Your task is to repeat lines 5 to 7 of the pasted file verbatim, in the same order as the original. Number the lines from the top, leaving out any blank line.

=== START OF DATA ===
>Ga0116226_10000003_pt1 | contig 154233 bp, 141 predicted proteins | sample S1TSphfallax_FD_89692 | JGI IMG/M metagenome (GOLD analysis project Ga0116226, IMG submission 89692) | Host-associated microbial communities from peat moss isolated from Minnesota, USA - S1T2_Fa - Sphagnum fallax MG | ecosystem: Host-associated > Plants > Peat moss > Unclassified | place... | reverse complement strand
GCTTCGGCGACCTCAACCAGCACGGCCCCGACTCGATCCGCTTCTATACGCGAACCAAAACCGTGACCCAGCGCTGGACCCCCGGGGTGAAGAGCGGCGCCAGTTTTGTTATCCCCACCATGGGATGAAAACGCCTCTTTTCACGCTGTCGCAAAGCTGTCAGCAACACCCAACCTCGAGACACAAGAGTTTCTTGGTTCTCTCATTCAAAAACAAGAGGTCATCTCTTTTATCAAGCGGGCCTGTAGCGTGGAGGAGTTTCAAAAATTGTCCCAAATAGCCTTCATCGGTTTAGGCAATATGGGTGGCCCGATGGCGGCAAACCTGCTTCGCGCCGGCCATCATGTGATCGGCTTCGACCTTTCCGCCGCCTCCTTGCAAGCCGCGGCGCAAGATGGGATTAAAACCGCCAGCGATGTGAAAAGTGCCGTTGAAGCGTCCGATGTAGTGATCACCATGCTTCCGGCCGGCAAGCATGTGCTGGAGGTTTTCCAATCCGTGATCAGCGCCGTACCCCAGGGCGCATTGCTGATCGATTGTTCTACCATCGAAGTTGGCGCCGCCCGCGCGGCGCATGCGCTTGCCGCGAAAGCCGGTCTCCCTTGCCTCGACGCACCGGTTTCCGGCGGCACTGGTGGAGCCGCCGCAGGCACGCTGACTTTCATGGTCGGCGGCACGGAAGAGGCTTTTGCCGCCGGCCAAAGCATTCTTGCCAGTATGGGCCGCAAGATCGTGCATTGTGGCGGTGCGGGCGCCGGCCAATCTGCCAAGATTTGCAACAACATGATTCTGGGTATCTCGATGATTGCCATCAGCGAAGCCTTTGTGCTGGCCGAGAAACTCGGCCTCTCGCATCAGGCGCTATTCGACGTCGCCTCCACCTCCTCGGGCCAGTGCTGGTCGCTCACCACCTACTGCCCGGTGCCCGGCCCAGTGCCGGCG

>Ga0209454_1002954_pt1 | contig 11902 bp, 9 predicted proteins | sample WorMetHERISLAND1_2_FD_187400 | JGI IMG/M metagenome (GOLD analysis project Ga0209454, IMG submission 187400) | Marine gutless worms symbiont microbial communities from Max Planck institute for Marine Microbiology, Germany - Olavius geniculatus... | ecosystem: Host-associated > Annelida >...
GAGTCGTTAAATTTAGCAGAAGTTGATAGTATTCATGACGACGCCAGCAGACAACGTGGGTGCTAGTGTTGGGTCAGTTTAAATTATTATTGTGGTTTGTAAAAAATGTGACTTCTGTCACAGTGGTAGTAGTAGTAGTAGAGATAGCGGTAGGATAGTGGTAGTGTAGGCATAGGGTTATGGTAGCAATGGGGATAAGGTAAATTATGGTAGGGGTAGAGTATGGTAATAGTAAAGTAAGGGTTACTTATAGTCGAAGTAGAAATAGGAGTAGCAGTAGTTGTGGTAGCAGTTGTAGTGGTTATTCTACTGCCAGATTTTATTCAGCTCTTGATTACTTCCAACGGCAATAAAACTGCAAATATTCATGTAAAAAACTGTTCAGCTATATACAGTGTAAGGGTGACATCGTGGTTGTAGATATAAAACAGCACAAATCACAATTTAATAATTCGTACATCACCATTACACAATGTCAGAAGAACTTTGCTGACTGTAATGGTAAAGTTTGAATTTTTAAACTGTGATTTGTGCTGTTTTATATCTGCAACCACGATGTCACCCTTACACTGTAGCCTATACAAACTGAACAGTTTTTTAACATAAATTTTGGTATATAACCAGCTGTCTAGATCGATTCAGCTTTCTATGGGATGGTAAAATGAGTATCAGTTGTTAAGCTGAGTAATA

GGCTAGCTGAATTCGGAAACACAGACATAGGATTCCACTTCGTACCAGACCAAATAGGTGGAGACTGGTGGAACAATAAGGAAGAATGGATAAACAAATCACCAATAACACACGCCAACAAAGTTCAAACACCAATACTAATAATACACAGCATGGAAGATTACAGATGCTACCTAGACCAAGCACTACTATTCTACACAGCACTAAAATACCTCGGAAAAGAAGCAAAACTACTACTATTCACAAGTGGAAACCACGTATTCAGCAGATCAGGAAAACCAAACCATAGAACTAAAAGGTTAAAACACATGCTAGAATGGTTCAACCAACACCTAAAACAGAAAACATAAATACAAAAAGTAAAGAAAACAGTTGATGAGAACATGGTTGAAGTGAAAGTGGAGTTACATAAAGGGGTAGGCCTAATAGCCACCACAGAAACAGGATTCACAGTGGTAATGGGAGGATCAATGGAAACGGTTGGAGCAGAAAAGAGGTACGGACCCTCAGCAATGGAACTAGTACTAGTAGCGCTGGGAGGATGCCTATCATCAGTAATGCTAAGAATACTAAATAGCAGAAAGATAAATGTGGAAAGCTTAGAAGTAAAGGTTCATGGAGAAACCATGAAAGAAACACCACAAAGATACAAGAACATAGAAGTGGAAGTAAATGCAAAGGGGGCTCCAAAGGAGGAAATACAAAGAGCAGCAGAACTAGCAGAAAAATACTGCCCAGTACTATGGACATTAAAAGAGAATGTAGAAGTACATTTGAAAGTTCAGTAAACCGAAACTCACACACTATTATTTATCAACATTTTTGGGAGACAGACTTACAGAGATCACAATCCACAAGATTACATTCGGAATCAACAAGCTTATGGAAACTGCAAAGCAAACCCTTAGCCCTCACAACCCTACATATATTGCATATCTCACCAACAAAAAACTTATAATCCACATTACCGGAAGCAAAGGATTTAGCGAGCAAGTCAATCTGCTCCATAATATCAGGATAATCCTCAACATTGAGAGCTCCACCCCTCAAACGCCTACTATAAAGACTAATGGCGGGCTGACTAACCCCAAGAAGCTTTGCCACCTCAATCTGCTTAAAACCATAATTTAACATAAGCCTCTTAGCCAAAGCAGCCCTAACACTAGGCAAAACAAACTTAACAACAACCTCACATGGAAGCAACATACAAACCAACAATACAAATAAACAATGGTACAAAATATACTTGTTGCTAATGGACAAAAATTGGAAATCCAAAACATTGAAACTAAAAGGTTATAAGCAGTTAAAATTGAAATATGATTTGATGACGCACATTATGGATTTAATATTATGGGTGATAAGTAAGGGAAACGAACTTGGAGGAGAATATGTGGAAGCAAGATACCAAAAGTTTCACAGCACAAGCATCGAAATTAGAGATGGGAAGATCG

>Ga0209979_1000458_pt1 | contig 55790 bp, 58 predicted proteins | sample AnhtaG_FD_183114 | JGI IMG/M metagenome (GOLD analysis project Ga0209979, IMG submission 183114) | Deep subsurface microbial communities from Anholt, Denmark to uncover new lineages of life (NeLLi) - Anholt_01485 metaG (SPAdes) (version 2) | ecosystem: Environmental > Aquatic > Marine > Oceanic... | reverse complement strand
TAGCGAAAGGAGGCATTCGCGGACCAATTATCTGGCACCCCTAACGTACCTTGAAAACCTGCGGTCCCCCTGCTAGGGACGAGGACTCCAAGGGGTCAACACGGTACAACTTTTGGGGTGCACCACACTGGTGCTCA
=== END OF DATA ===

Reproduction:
GGCTAGCTGAATTCGGAAACACAGACATAGGATTCCACTTCGTACCAGACCAAATAGGTGGAGACTGGTGGAACAATAAGGAAGAATGGATAAACAAATCACCAATAACACACGCCAACAAAGTTCAAACACCAATACTAATAATACACAGCATGGAAGATTACAGATGCTACCTAGACCAAGCACTACTATTCTACACAGCACTAAAATACCTCGGAAAAGAAGCAAAACTACTACTATTCACAAGTGGAAACCACGTATTCAGCAGATCAGGAAAACCAAACCATAGAACTAAAAGGTTAAAACACATGCTAGAATGGTTCAACCAACACCTAAAACAGAAAACATAAATACAAAAAGTAAAGAAAACAGTTGATGAGAACATGGTTGAAGTGAAAGTGGAGTTACATAAAGGGGTAGGCCTAATAGCCACCACAGAAACAGGATTCACAGTGGTAATGGGAGGATCAATGGAAACGGTTGGAGCAGAAAAGAGGTACGGACCCTCAGCAATGGAACTAGTACTAGTAGCGCTGGGAGGATGCCTATCATCAGTAATGCTAAGAATACTAAATAGCAGAAAGATAAATGTGGAAAGCTTAGAAGTAAAGGTTCATGGAGAAACCATGAAAGAAACACCACAAAGATACAAGAACATAGAAGTGGAAGTAAATGCAAAGGGGGCTCCAAAGGAGGAAATACAAAGAGCAGCAGAACTAGCAGAAAAATACTGCCCAGTACTATGGACATTAAAAGAGAATGTAGAAGTACATTTGAAAGTTCAGTAAACCGAAACTCACACACTATTATTTATCAACATTTTTGGGAGACAGACTTACAGAGATCACAATCCACAAGATTACATTCGGAATCAACAAGCTTATGGAAACTGCAAAGCAAACCCTTAGCCCTCACAACCCTACATATATTGCATATCTCACCAACAAAAAACTTATAATCCACATTACCGGAAGCAAAGGATTTAGCGAGCAAGTCAATCTGCTCCATAATATCAGGATAATCCTCAACATTGAGAGCTCCACCCCTCAAACGCCTACTATAAAGACTAATGGCGGGCTGACTAACCCCAAGAAGCTTTGCCACCTCAATCTGCTTAAAACCATAATTTAACATAAGCCTCTTAGCCAAAGCAGCCCTAACACTAGGCAAAACAAACTTAACAACAACCTCACATGGAAGCAACATACAAACCAACAATACAAATAAACAATGGTACAAAATATACTTGTTGCTAATGGACAAAAATTGGAAATCCAAAACATTGAAACTAAAAGGTTATAAGCAGTTAAAATTGAAATATGATTTGATGACGCACATTATGGATTTAATATTATGGGTGATAAGTAAGGGAAACGAACTTGGAGGAGAATATGTGGAAGCAAGATACCAAAAGTTTCACAGCACAAGCATCGAAATTAGAGATGGGAAGATCG

>Ga0209979_1000458_pt1 | contig 55790 bp, 58 predicted proteins | sample AnhtaG_FD_183114 | JGI IMG/M metagenome (GOLD analysis project Ga0209979, IMG submission 183114) | Deep subsurface microbial communities from Anholt, Denmark to uncover new lineages of life (NeLLi) - Anholt_01485 metaG (SPAdes) (version 2) | ecosystem: Environmental > Aquatic > Marine > Oceanic... | reverse complement strand
TAGCGAAAGGAGGCATTCGCGGACCAATTATCTGGCACCCCTAACGTACCTTGAAAACCTGCGGTCCCCCTGCTAGGGACGAGGACTCCAAGGGGTCAACACGGTACAACTTTTGGGGTGCACCACACTGGTGCTCA